“For a while both magnetism and superconductivity co-exist; that’s not a surprise,” said Ming Yi, a graduate student with the Stanford Institute for Materials and Energy Sciences (SIMES) and lead author of the report. “But we wanted to see how just these two phases interact with each other. Now we finally have the high-resolution tools we need to see these changes at a microscopic level, and we find that the same electrons that were participating in the magnetic order have switched over to participate in the superconducting order. These two orders compete for the same electrons.’’

    Comparing their experimental data to the results of simulations, the researchers determined that the magnetism and superconductivity in iron pnictide were interwoven at a very fine, microscopic level, rather than occupying larger, separate puddles within the material. The simulations were led by theorists Lex Kemper of Lawrence Berkeley National Laboratory, Stanford graduate student Nachum Plonka and SIMES Director Thomas Devereaux.

    “This is a beautiful example of ‘emergence,’ in which simple ingredients give rise to complex behavior,” said co-author Zhi-Xun Shen, a professor at SLAC and Stanford and SLAC’s advisor for science and technology. “Emergence is a major theme of modern research on organizing principles of nature,” he said. “Our hope is that research on quantum systems like this one, which are very simple model systems, will eventually give us insights into such organizing principles.”

    Exploring a Mystery Material

    Discovered in 1986, high-temperature superconductors carry electricity without any loss at much warmer temperatures than conventional superconductors, which have to be chilled to at least 30 kelvins (minus 243 degrees Celsius). Still, scientists have not been able to get high-temperature superconductors to operate above minus 138 degrees Celsius.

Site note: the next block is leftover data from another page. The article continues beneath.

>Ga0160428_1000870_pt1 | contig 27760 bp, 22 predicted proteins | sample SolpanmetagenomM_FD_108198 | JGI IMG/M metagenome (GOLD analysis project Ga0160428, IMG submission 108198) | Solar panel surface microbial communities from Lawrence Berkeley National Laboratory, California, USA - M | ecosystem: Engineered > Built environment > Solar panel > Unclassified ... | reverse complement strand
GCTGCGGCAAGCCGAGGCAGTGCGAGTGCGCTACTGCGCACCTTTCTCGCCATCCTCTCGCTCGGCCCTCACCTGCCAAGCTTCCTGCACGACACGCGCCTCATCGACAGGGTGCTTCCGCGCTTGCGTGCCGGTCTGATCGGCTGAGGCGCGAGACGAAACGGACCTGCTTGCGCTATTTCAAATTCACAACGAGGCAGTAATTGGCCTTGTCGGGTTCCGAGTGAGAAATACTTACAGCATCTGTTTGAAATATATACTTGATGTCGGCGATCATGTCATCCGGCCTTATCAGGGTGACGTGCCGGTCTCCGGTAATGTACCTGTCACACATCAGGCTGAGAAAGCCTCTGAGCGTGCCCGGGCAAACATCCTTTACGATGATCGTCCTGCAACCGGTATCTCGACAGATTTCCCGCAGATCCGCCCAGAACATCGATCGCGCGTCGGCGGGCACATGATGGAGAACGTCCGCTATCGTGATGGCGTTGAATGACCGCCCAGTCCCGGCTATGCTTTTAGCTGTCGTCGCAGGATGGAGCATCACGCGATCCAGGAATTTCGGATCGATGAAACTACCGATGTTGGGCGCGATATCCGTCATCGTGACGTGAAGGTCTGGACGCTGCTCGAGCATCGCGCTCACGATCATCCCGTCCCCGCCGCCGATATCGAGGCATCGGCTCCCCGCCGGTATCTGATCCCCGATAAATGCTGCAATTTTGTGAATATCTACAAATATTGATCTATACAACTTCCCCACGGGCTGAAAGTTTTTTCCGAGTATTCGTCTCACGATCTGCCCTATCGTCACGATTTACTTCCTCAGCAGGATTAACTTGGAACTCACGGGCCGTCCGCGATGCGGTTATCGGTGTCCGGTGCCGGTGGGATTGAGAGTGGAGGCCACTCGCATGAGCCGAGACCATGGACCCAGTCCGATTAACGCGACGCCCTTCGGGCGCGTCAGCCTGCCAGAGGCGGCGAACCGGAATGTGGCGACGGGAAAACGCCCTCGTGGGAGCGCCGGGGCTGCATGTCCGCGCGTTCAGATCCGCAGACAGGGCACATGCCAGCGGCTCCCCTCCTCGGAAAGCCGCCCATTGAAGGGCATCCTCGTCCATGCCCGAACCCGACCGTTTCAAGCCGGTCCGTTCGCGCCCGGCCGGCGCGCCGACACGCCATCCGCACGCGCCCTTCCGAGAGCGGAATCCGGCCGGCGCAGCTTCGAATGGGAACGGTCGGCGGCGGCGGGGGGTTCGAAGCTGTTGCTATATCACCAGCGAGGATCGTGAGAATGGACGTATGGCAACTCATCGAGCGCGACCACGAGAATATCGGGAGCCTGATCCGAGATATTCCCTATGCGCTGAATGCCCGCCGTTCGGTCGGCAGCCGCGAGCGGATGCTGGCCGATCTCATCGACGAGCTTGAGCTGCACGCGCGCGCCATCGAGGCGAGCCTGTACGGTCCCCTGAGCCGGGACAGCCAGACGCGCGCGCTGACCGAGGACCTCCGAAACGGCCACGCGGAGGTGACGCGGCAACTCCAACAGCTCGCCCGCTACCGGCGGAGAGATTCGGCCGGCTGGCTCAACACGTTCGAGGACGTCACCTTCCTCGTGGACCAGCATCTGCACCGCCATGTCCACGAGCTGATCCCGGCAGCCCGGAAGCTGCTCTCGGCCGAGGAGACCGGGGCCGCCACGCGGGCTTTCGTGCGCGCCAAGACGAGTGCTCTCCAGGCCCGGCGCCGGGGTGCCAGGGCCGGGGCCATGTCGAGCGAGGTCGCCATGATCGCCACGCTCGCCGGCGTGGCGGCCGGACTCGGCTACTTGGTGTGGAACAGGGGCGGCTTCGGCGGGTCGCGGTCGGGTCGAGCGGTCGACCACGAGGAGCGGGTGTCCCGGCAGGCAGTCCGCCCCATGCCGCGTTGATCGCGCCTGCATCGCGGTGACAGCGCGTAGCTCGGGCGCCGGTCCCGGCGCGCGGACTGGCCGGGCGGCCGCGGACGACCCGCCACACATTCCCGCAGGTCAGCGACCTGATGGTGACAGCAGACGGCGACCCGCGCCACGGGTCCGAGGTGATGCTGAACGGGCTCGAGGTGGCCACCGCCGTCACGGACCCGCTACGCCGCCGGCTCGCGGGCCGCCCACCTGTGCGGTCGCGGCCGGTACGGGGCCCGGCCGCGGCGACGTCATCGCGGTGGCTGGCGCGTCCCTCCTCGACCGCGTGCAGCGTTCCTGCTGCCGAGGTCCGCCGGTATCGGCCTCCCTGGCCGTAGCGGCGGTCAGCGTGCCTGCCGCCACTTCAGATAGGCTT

While these materials have the potential to save money and energy in a number of applications, from carrying electricity over long-distance power lines to operating maglev trains, the high cost and logistics of keeping them cold and their difficult-to-handle properties have held them back.

    As in regular superconductors, electrons in high-temperature superconductors form pairs to conduct current. But the mechanism behind this pairing in the high-temperature materials – the “glue” that holds the electrons together – is still unknown, said Donghui Lu, a senior staff scientist at SSRL and one of the principal investigators for the study.

    Another mystery: In theory, superconductivity and magnetism are not supposed to co-exist; the presence of one should drive out the other. But previous studies have shown they can in fact exist in the same material, and scientists have been eager to learn the details of how and why that happens.

    While this study doesn’t answer those burning questions, it does give scientists a closer look at the details of what happens as superconductivity emerges.

    The results may also shed light on the other known family of high-temperature superconductors, the copper-based cuprates, the scientists wrote, and comparing results from the two may lead to “an eventual understanding of the mechanism of unconventional superconductivity.”

    In addition to SLAC and SIMES, which is a joint SLAC/Stanford institute, researchers from Stanford University, Lawrence Berkeley National Laboratory, Nanjing University, and the University of California-Berkeley contributed to this work. Some measurements were carried out at Berkeley Lab’s Advanced Light Source. The work at Stanford, SLAC and the Advanced Light Source was funded by the U.S. Department of Energy Office of Science.

    See the full article here.

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    SLAC is a multi-program laboratory exploring frontier questions in photon science, astrophysics, particle physics and accelerator research. Located in Menlo Park, California, SLAC is operated by Stanford University for the DOE’s Office of Science.
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  • richardmitnick 12:53 pm on March 20, 2014 Permalink | Reply
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    From SLAC Lab: “Scientists Discover Potential Way to Make Graphene Superconducting” 

    March 20, 2014
    Press Office Contact:
    Andy Freeberg, afreeberg@slac.stanford.edu, (650) 926-4359

    Scientist Contact: